The question of BBC pay, and more generally the role of personal service companies remains a controversial topic. After the widely reported IR35 case involving BBC presenter Christa Ackroyd, attention moved to the House of Commons where a number of BBC presenters gave evidence before the Digital Culture Media and Sport select committee.
Sometimes witnesses get a hostile reaction from committees (who could forget Margaret Hodge tearing into senior HMRC officials?) but there is no doubt that this time the sympathies of the committee were very much with the presenters, who they clearly saw as blameless victims caught between the twin bureaucratic monoliths of the BBC and HMRC.
The picture of confusion which emerged was clearly worrying. Presenters talked about having no idea how much tax they had to pay and of their accountants being unable to complete tax returns for them because of a lack of information about what PAYE had actually been deducted. Perhaps not surprisingly the presenters struggled to understand the nuances of IR35 and the implications of the public sector reforms, which meant that the BBC had to operate PAYE and NIC without the individuals actually being employees.
Standing back from all of this it certainly seems very odd that the end result of working through a service company in the public sector is that you can have no employment rights but at the same time are taxed under PAYE. The more you look at the whole picture the messier it looks. This is one of those cases where the only real solution is to tear up the existing rule book and start again: though I don’t think that there is much hope of that happening any time soon!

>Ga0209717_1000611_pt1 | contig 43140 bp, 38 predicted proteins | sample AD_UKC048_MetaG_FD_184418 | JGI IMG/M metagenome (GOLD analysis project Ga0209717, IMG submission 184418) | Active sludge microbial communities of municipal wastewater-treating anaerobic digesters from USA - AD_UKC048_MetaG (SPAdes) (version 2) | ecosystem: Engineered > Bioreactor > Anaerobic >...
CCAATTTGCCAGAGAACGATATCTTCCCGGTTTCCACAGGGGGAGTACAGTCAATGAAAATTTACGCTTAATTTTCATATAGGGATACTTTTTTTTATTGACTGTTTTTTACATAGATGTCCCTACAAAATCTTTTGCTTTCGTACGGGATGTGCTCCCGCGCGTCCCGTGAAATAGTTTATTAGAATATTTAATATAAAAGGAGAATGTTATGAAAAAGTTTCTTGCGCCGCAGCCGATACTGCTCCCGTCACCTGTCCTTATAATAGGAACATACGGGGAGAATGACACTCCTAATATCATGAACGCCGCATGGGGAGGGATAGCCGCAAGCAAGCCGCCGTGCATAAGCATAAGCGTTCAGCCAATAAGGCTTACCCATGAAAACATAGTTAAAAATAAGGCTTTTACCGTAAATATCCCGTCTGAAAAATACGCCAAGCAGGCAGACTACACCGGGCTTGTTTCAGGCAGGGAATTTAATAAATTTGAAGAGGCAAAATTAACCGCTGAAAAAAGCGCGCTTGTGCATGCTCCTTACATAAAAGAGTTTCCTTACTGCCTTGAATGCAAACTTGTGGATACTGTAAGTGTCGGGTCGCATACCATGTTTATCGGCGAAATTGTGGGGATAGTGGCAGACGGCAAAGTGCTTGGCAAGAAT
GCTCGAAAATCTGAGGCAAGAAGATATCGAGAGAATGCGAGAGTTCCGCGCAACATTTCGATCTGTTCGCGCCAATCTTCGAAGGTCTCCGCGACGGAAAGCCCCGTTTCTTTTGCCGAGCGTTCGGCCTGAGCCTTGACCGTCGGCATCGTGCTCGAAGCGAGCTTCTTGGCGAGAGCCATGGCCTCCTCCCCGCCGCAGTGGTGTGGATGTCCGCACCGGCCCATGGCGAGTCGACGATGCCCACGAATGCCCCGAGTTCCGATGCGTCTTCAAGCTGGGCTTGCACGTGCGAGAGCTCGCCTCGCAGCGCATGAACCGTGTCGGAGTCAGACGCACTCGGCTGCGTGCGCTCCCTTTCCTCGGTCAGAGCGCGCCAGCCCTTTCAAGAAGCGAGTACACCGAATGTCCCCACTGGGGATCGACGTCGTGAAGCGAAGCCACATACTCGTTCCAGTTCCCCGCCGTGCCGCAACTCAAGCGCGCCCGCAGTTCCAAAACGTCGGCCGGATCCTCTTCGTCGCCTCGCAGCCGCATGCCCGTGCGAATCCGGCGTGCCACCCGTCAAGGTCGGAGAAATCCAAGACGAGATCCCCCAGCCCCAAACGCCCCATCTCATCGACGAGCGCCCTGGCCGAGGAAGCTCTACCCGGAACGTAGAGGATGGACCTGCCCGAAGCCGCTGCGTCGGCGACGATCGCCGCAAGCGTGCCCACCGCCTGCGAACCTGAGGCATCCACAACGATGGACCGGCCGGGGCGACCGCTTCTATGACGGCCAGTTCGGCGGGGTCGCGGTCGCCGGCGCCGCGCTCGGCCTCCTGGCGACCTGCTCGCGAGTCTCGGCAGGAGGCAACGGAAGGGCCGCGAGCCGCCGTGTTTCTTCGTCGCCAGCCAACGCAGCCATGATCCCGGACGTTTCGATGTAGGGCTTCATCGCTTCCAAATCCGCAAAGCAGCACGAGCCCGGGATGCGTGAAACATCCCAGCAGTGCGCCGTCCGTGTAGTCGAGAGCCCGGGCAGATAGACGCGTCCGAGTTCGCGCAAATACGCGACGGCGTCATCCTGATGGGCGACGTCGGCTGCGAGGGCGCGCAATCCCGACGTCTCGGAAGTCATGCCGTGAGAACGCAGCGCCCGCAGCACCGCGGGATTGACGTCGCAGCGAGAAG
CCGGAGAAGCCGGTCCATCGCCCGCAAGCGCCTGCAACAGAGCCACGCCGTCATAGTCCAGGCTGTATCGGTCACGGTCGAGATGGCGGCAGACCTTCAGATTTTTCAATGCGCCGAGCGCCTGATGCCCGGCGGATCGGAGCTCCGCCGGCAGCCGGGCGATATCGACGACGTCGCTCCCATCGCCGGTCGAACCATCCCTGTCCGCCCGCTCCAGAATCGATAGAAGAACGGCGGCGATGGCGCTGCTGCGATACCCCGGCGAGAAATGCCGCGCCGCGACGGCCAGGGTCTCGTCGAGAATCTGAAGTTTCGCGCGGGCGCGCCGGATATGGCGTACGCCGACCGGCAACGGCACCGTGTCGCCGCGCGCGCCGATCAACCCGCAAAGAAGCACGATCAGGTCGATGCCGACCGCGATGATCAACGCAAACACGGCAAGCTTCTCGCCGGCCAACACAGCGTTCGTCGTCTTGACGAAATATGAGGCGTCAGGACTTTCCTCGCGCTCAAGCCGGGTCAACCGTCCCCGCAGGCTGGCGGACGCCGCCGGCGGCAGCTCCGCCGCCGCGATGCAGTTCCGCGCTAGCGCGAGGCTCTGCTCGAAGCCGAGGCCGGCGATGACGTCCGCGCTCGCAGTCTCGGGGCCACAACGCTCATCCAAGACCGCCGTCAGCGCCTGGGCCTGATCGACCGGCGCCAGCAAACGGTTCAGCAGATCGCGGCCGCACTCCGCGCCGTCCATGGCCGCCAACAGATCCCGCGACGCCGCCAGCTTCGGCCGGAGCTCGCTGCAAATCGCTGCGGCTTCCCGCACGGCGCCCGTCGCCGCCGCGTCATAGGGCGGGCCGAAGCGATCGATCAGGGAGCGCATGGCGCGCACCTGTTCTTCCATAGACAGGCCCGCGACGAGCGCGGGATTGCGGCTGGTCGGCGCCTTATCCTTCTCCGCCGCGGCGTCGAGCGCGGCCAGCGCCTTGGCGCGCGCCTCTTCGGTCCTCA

The one thing that was lacking in the evidence given by the presenters was hard figures. That is important because without figures it is impossible to know exactly how the individuals were affected. What we don’t know is how the ‘pay’ rates were set. If the BBC passed on the whole of its NIC savings to the individuals by paying more than it would have done had the individuals been employees then potentially those individuals could have been better off even if IR35 applied and would certainly have been better off if it didn’t apply. But we will never know that because the contractual arrangements are not in the public domain.
I am assuming that at some point the BBC, and perhaps HMRC, will be forced by the committee to give evidence and perhaps then a fuller picture might emerge. By not appearing before the committee the BBC allowed the presenters to put their case almost unchallenged.
The narrative which emerged at the hearing was certainly compelling and there is no doubt that the presenters rightly felt confused and bewildered by the whole experience. But we need to see the whole picture in the round before we can draw any final conclusions. The whole question of service companies and employment status is critically important. Any report by the committee is bound to be influential and might lead to policy reforms. Reform is needed, but it must be based on a strong evidence base.